Why are we surprised that governments and organizations are lining up to control ideas and the way they spread?
When power resided in property, governments and corporations became focused on the ownership, regulation and control of property.
When power shifted to machines and interstate commerce, no surprise, the attention shifted as well.
Now, we see that the predictions have come true, and it’s ideas and connections and permission and data that truly matter.
So gifted inventors shift gears and become patent trolls, suing instead of merely creating. So government agencies rush to turn off cell phone towers. So corporations work to extend and reinvent the very notion of copyright protection.
Here’s what we ought to demand:
Are copyright rules being played with as a way to encourage creation of art (which was the original intent) or are they now a tool for maximizing corporate profit?
Are patents (particularly software patents) being used to encourage new inventions, or have they turned into a tax that all of us have to pay whenever we use a computer or a phone? (Hint: if you can draw your patent on an index card, it’s an idea, not a patentable process worthy of protection).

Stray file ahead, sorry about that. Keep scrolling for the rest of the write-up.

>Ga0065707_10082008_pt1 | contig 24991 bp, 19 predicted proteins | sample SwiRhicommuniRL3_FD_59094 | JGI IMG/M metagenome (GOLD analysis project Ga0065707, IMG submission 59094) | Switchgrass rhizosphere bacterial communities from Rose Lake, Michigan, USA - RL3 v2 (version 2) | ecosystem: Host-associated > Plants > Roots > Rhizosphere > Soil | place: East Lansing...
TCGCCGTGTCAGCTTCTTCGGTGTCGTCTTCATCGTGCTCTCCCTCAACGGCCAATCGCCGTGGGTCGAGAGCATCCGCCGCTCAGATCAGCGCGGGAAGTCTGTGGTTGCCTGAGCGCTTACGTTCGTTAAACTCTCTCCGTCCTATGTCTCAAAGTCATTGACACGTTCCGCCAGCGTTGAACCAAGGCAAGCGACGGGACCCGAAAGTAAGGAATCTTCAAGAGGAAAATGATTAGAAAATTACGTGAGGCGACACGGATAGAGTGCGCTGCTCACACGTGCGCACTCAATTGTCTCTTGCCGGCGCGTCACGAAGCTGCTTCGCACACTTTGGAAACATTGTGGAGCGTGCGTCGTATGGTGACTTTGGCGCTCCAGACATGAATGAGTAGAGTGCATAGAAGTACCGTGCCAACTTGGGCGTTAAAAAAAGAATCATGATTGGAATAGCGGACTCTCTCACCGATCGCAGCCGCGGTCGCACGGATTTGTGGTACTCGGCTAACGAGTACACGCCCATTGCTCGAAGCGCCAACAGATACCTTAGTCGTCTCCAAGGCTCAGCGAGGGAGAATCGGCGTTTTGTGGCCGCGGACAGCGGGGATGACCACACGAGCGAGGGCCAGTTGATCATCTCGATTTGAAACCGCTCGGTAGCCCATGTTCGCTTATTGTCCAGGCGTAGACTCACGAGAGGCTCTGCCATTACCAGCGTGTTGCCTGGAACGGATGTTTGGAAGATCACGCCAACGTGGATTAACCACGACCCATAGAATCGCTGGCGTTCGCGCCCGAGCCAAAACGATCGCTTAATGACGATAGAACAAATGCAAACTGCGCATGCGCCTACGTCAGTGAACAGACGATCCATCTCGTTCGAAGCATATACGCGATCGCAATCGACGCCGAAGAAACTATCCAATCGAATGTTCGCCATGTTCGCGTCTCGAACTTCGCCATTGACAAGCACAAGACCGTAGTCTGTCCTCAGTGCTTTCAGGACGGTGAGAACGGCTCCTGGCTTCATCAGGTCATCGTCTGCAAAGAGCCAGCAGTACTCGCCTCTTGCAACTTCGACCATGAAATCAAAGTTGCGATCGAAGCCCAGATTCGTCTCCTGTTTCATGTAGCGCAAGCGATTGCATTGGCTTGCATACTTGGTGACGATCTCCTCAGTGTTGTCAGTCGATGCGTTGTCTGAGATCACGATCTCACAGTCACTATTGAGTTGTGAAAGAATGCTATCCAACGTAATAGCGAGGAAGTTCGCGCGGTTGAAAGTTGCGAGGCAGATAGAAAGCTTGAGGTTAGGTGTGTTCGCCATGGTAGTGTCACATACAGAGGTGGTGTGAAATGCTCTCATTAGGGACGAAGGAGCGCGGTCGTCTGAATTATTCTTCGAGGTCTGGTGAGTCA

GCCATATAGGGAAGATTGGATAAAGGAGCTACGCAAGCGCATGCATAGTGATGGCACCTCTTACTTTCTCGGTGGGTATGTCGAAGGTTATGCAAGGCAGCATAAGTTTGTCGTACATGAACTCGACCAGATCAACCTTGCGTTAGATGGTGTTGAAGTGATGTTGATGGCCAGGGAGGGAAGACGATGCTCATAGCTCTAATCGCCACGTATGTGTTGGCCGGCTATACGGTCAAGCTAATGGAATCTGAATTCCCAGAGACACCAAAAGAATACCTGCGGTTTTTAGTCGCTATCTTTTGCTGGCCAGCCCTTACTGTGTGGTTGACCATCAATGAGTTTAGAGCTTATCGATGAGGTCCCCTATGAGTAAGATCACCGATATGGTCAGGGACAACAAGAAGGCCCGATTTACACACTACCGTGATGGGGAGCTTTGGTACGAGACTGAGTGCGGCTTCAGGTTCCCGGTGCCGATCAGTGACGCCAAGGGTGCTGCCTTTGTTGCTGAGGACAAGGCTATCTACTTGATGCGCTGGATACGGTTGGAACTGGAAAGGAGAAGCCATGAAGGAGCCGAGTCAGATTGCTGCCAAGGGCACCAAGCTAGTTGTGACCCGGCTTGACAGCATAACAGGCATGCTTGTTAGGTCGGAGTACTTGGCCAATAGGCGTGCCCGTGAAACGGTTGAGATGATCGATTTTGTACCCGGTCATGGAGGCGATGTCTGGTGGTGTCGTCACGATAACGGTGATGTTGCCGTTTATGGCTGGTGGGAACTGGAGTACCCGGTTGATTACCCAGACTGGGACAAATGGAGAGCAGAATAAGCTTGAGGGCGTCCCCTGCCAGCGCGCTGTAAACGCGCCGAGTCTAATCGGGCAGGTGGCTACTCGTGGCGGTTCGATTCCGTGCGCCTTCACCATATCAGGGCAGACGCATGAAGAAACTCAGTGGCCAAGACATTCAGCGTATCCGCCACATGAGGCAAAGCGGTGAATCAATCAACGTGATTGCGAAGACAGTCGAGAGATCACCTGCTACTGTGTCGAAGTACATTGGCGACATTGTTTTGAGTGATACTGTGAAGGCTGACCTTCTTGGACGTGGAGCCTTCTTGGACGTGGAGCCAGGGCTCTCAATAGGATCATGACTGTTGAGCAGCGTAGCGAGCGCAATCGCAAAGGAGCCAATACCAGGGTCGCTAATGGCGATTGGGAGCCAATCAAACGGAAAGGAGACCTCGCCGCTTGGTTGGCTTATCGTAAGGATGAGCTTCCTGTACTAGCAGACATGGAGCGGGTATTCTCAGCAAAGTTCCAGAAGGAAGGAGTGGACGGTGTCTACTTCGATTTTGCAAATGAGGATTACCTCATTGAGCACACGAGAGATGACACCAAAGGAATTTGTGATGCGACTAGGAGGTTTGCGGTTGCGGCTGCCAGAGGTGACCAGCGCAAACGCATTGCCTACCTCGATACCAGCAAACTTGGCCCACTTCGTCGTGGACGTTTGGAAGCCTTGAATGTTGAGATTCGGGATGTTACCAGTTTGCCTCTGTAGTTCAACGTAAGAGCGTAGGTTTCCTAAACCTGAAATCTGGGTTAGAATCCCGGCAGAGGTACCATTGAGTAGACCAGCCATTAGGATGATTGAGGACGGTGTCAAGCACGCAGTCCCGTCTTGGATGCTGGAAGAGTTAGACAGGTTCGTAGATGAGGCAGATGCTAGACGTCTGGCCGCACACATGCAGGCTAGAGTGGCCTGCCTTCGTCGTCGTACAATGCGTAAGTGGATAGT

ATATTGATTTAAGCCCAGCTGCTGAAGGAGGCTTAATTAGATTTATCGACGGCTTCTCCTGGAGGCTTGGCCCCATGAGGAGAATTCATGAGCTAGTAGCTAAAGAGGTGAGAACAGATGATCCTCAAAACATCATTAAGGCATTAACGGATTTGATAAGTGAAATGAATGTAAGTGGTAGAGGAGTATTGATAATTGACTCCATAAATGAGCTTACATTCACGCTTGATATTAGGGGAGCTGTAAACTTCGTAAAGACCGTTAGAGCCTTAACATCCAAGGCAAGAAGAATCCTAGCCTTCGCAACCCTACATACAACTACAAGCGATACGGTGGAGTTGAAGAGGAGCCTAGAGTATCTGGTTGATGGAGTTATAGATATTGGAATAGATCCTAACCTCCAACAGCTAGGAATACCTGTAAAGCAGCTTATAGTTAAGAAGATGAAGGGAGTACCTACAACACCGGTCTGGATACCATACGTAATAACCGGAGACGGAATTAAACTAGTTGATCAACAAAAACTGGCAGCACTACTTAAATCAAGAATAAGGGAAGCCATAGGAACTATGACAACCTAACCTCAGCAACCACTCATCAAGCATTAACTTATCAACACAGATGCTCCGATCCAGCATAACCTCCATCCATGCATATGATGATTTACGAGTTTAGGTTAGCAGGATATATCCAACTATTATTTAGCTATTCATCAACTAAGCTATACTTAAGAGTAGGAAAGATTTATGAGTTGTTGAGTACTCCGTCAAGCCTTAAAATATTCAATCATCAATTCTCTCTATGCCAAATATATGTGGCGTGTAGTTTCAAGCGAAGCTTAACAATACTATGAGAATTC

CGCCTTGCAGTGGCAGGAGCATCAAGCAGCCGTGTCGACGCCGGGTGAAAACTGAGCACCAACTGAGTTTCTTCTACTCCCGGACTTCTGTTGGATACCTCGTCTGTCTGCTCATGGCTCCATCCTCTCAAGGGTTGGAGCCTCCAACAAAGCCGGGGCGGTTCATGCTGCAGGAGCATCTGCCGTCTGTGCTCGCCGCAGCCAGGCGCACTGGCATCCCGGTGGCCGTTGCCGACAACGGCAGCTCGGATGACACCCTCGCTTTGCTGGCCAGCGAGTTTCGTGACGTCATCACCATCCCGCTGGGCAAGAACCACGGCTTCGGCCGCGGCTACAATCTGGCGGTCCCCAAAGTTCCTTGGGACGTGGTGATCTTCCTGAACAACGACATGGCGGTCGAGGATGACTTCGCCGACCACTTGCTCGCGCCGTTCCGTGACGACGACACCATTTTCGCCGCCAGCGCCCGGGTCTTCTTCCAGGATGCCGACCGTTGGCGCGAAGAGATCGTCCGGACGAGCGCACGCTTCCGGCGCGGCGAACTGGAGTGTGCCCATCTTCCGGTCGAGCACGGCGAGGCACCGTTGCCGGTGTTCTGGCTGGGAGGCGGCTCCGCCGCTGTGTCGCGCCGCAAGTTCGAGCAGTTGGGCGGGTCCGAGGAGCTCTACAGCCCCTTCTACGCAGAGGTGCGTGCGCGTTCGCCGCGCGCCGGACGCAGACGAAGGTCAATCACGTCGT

Is disconnecting a cell phone or a social network any different from trashing a printing press?
When organizations seek to control widgets and hammers and land, it seems right–that property is clearly private, and sharing it doesn’t scale. When two people both try to eat a marshmallow, there’s less for both.
Controlling ideas and connections and data… that’s a fundamentally different deal, partly because it’s so personal (that idea in your head might or might not have been inspired by the idea I wrote down, but it feels wrong for me to tell you that you can’t have your idea) and partly because in fact, shared ideas do scale, they don’t usually diminish.
Ideas are going to continue to become more valuable, which means that the urge to control and patrol them is going to get greater.
- Ideas that spread, win
- Networks in which ideas flow are worth more than networks without
- Great ideas are amplified when others build on them
- Just because an idea spreads doesn’t mean it’s good for us
- Locking down ideas makes them worth less
- Those in power will try to keep outsiders from bringing new ideas forward
[Update: Rick asked for my distinction between an idea and an invention. Here goes:
I think an idea is something you can write about in a science fiction book.
An invention is when you build something that people who read about it in the science fiction book said was impossible.]
at August 21, 2011 at 09:03AM